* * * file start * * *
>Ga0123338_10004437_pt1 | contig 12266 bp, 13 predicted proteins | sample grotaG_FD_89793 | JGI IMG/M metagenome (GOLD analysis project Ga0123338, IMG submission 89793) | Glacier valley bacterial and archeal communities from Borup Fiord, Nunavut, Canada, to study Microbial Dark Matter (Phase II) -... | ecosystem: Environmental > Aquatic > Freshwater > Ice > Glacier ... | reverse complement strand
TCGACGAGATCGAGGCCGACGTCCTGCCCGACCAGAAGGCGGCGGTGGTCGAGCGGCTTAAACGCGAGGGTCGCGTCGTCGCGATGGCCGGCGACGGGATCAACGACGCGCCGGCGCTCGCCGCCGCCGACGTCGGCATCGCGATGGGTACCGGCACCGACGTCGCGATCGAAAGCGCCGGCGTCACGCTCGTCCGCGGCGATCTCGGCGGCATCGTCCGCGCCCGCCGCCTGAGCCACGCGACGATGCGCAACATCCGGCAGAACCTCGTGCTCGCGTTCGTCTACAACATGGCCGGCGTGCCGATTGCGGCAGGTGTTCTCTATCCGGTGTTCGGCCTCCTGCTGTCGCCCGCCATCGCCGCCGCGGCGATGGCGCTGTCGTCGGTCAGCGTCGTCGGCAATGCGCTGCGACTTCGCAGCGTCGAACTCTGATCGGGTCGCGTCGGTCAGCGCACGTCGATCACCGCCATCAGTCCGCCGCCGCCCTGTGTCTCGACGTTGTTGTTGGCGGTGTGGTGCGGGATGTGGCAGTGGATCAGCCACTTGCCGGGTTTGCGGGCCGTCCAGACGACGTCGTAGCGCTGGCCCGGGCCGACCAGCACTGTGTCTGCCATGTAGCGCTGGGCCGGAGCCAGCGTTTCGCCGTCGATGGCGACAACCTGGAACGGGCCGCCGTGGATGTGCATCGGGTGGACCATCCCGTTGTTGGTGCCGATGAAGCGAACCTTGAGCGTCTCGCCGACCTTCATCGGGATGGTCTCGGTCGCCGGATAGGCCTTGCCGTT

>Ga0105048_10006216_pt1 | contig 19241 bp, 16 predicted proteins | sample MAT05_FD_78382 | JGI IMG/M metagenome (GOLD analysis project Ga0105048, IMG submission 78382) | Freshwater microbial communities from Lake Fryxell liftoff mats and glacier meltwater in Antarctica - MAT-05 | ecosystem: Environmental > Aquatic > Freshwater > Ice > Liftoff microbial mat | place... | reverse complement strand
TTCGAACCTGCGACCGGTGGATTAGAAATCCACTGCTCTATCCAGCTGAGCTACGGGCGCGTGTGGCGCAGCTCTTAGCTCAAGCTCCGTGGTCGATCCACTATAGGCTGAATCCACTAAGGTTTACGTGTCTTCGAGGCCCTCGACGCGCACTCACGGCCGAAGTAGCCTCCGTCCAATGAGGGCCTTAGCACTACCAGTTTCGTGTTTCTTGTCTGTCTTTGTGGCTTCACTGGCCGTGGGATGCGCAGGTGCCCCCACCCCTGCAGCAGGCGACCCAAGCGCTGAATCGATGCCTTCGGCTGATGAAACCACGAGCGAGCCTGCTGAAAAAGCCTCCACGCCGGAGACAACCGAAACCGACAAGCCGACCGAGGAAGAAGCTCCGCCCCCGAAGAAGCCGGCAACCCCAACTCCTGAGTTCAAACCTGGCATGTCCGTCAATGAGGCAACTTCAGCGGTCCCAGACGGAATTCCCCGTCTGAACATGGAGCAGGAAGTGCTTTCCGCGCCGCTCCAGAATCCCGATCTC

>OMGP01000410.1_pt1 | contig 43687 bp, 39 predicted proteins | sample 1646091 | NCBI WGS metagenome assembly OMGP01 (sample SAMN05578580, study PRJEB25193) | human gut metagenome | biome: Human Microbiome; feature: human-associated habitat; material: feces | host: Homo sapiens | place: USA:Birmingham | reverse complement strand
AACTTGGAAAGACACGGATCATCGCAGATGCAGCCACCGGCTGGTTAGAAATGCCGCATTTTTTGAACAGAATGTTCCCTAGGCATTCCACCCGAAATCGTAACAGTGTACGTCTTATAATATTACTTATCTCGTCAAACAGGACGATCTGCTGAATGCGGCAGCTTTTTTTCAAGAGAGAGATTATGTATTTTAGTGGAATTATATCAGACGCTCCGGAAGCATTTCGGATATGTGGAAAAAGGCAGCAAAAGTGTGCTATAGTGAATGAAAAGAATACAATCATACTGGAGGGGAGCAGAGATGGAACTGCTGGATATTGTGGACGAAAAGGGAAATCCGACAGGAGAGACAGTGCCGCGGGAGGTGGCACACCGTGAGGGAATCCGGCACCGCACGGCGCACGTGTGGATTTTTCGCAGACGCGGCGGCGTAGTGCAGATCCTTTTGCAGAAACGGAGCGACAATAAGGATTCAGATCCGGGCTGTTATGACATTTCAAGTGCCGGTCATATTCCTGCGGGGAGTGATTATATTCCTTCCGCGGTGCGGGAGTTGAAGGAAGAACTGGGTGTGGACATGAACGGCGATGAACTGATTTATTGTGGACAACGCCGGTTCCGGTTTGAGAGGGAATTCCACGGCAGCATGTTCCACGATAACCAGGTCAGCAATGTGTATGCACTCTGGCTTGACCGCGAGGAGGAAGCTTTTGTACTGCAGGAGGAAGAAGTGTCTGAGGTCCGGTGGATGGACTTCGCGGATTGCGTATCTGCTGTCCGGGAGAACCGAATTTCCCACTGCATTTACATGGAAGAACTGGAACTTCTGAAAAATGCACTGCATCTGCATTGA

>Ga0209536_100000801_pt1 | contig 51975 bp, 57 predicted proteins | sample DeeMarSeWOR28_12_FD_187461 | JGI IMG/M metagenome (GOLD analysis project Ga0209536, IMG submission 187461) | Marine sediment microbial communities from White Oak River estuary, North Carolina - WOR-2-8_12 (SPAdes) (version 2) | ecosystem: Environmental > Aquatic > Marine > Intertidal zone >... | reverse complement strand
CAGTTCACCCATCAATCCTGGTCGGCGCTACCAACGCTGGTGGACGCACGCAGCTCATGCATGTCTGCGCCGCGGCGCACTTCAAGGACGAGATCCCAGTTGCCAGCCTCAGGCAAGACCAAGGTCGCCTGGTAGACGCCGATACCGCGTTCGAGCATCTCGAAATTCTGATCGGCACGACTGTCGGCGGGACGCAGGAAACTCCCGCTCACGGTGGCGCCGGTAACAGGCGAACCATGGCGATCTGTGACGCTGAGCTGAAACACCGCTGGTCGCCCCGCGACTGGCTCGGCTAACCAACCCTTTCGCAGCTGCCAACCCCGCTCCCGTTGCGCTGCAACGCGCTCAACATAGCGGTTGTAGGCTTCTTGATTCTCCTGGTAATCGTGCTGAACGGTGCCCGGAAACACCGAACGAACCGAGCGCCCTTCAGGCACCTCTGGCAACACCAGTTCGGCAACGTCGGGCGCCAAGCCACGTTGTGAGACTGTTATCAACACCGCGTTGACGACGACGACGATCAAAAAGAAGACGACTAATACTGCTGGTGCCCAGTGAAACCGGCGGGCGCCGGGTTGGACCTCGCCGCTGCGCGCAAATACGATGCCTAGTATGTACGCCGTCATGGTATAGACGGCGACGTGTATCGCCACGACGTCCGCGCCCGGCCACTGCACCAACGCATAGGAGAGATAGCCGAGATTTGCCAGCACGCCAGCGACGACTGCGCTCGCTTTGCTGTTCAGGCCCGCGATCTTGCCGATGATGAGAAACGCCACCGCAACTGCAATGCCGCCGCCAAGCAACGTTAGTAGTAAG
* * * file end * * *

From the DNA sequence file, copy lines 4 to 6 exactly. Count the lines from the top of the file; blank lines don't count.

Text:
TTCGAACCTGCGACCGGTGGATTAGAAATCCACTGCTCTATCCAGCTGAGCTACGGGCGCGTGTGGCGCAGCTCTTAGCTCAAGCTCCGTGGTCGATCCACTATAGGCTGAATCCACTAAGGTTTACGTGTCTTCGAGGCCCTCGACGCGCACTCACGGCCGAAGTAGCCTCCGTCCAATGAGGGCCTTAGCACTACCAGTTTCGTGTTTCTTGTCTGTCTTTGTGGCTTCACTGGCCGTGGGATGCGCAGGTGCCCCCACCCCTGCAGCAGGCGACCCAAGCGCTGAATCGATGCCTTCGGCTGATGAAACCACGAGCGAGCCTGCTGAAAAAGCCTCCACGCCGGAGACAACCGAAACCGACAAGCCGACCGAGGAAGAAGCTCCGCCCCCGAAGAAGCCGGCAACCCCAACTCCTGAGTTCAAACCTGGCATGTCCGTCAATGAGGCAACTTCAGCGGTCCCAGACGGAATTCCCCGTCTGAACATGGAGCAGGAAGTGCTTTCCGCGCCGCTCCAGAATCCCGATCTC

>OMGP01000410.1_pt1 | contig 43687 bp, 39 predicted proteins | sample 1646091 | NCBI WGS metagenome assembly OMGP01 (sample SAMN05578580, study PRJEB25193) | human gut metagenome | biome: Human Microbiome; feature: human-associated habitat; material: feces | host: Homo sapiens | place: USA:Birmingham | reverse complement strand
AACTTGGAAAGACACGGATCATCGCAGATGCAGCCACCGGCTGGTTAGAAATGCCGCATTTTTTGAACAGAATGTTCCCTAGGCATTCCACCCGAAATCGTAACAGTGTACGTCTTATAATATTACTTATCTCGTCAAACAGGACGATCTGCTGAATGCGGCAGCTTTTTTTCAAGAGAGAGATTATGTATTTTAGTGGAATTATATCAGACGCTCCGGAAGCATTTCGGATATGTGGAAAAAGGCAGCAAAAGTGTGCTATAGTGAATGAAAAGAATACAATCATACTGGAGGGGAGCAGAGATGGAACTGCTGGATATTGTGGACGAAAAGGGAAATCCGACAGGAGAGACAGTGCCGCGGGAGGTGGCACACCGTGAGGGAATCCGGCACCGCACGGCGCACGTGTGGATTTTTCGCAGACGCGGCGGCGTAGTGCAGATCCTTTTGCAGAAACGGAGCGACAATAAGGATTCAGATCCGGGCTGTTATGACATTTCAAGTGCCGGTCATATTCCTGCGGGGAGTGATTATATTCCTTCCGCGGTGCGGGAGTTGAAGGAAGAACTGGGTGTGGACATGAACGGCGATGAACTGATTTATTGTGGACAACGCCGGTTCCGGTTTGAGAGGGAATTCCACGGCAGCATGTTCCACGATAACCAGGTCAGCAATGTGTATGCACTCTGGCTTGACCGCGAGGAGGAAGCTTTTGTACTGCAGGAGGAAGAAGTGTCTGAGGTCCGGTGGATGGACTTCGCGGATTGCGTATCTGCTGTCCGGGAGAACCGAATTTCCCACTGCATTTACATGGAAGAACTGGAACTTCTGAAAAATGCACTGCATCTGCATTGA